"You still can join me," the blue man said. "This device of mine can be used over and over again in various foreign-born communities throughout the nation, and I need an intelligent aide to help me carry it out. What do you say?"

The white-maned head lifted. Faded-blue, weary eyes silently met Zamiel's questioning gaze.

"I am offering you a choice between riches and a dreadful death," the latter urged. "Think twice before you refuse."

"I have thought this sort of thing out long ago," the old druggist murmured. "You are not the first to try to tempt me. The answer is no."

The blue man sighed. "Take him away."

The hooded men led Doc to one side of the chamber. One of them pulled aside a satin fold, manipulated something the old druggist could not spot. The steel wall slitted vertically. When the steel panel had slid open far enough, he was thrust through into darkness.

Dust tickled his nostrils as he was led through this. He was halted again and a vague, huge door grated open. He was impelled through this so forcibly that he fell to his hands and knees. The door thudded shut behind him, and he heard a lock click.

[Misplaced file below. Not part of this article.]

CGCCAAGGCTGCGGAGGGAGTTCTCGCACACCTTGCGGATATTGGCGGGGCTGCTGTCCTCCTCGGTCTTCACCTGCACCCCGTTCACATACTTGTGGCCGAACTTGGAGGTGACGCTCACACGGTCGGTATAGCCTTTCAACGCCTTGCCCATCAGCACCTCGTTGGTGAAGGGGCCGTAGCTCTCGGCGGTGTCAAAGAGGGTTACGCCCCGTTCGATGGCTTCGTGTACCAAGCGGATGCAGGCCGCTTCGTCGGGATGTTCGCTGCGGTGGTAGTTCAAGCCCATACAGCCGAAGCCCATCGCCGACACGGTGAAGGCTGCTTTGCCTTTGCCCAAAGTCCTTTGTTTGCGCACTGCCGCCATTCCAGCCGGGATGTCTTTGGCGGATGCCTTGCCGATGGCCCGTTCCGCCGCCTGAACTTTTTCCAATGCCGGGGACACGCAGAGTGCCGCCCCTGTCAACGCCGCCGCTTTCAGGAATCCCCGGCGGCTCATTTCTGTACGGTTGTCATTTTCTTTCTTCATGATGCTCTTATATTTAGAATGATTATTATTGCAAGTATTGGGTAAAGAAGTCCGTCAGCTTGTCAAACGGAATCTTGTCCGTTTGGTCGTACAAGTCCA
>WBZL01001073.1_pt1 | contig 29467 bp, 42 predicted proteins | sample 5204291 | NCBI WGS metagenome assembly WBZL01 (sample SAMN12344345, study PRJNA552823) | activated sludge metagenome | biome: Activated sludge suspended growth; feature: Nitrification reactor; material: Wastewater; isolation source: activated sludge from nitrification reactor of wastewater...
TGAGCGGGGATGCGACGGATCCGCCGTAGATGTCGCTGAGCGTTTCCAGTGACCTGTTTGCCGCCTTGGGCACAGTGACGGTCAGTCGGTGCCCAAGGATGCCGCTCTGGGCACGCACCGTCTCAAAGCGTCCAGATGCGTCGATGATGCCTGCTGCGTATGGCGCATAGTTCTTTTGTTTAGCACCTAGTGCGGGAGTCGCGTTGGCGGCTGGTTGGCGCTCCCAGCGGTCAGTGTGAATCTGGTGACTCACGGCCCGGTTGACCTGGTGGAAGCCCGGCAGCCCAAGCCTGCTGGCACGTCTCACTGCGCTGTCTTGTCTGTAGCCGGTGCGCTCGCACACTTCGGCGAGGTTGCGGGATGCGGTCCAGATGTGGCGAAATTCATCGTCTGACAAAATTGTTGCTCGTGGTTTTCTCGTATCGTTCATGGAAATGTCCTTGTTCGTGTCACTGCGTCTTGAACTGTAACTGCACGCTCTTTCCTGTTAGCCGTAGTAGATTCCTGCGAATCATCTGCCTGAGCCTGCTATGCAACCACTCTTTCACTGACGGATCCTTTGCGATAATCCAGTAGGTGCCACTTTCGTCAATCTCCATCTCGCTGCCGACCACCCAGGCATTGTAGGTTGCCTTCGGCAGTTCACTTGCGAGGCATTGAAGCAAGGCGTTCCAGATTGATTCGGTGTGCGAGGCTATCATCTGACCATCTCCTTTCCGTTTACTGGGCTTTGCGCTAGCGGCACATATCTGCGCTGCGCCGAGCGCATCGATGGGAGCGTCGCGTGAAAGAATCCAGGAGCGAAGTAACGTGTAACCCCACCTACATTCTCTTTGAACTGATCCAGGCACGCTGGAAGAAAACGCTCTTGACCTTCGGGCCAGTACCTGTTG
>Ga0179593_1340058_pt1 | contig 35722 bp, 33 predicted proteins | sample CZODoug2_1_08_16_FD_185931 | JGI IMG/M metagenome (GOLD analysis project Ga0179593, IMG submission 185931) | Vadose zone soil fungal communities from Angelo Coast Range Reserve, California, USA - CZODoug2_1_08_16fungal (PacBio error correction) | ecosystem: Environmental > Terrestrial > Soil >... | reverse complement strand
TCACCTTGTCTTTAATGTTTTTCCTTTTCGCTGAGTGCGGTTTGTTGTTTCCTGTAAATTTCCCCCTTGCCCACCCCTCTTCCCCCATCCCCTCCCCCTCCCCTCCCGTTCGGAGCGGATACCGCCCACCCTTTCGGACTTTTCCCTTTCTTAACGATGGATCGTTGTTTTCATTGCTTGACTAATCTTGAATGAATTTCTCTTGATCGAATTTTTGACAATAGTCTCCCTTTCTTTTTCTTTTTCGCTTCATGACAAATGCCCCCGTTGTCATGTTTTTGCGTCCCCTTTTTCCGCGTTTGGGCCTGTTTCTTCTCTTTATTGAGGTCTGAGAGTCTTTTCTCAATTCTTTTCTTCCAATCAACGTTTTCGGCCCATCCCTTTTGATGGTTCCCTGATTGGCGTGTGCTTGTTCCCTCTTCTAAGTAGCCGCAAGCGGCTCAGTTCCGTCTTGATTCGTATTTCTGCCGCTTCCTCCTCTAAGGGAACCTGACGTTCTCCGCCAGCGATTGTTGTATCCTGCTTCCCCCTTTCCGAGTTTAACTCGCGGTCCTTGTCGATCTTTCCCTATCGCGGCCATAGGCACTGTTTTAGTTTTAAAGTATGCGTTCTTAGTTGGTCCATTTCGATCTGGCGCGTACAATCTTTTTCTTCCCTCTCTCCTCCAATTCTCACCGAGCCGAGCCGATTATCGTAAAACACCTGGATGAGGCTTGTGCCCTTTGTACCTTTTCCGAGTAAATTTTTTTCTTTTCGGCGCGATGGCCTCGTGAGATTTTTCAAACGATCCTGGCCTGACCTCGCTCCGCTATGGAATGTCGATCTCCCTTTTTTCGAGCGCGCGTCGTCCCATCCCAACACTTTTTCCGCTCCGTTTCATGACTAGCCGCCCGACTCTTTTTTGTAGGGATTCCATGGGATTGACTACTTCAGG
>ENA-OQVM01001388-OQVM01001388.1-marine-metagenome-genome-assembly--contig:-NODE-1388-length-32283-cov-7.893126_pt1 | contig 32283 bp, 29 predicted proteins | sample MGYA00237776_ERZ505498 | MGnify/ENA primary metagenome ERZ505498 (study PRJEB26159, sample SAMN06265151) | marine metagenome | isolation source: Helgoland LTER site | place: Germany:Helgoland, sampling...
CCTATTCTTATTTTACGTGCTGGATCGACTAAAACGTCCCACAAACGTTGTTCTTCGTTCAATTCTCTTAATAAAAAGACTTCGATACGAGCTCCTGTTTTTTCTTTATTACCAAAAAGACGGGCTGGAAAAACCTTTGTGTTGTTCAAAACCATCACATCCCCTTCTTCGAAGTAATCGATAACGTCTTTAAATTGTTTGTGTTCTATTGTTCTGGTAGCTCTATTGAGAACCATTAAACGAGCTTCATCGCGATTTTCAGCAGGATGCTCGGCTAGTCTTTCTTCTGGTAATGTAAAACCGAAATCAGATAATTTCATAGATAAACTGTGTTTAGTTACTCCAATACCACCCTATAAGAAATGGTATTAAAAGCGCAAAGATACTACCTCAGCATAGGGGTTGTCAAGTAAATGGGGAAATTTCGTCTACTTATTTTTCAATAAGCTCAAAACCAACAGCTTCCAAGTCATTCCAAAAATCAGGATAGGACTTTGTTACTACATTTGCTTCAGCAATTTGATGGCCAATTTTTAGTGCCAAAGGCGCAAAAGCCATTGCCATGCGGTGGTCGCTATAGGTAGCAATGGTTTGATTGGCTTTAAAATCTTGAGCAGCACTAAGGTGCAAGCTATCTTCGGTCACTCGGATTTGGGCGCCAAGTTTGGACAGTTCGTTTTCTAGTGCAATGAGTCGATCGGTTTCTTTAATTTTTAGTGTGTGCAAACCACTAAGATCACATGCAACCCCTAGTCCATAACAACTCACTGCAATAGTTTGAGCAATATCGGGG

Doc Turner was alone in a black, soundless vault. The air was cold, horribly cold. He found some matches in a pocket, struck one. The wavering, tiny flame showed him a small room, about ten by ten, its walls oddly corrugated and painted a glistening white.

That white was not paint! It was hoar frost, thick on coils of pipe that completely covered the walls and ceiling of this small death trap!

The bitter cold struck through Andrew Turner's clothing, penetrated to the marrow of his bones. It froze his breath as it clouded from his mouth. The match went out, and he had no strength to light another. The cold was like knives stabbing his chest. He was numbed. He pitched forward, unconscious...


JACK RANSOM left his feet in a long, low dive that carried him under the spat of the silencer-equipped gun. His flung-out arms clamped on the impostor's legs, brought the fellow down atop the fallen swivel chair. Chair, heaving bodies, skidded into the side wall. Bottles crashed from the shelves, spilled their odorous contents. Gagging, Jack shoved up to his knees.

"Where is he?" he demanded roughly. "Where have they got Doc?"

The man who no longer looked like Doc Turner, with his white wig gone, did not answer. He could not. He lay crumpled in that mess of shattered glass and frothing liquids and the awkward twist of his head showed that his neck was broken. The only person who could send Jack to the rescue of his old friend was dead.